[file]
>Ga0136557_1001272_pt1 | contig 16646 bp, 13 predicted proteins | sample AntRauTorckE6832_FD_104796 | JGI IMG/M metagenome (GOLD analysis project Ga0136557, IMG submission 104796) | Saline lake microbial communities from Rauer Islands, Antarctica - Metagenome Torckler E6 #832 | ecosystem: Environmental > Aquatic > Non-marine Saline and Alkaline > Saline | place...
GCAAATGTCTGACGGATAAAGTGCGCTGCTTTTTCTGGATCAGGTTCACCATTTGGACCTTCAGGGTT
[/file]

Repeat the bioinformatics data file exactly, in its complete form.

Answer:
>Ga0136557_1001272_pt1 | contig 16646 bp, 13 predicted proteins | sample AntRauTorckE6832_FD_104796 | JGI IMG/M metagenome (GOLD analysis project Ga0136557, IMG submission 104796) | Saline lake microbial communities from Rauer Islands, Antarctica - Metagenome Torckler E6 #832 | ecosystem: Environmental > Aquatic > Non-marine Saline and Alkaline > Saline | place...
GCAAATGTCTGACGGATAAAGTGCGCTGCTTTTTCTGGATCAGGTTCACCATTTGGACCTTCAGGGTT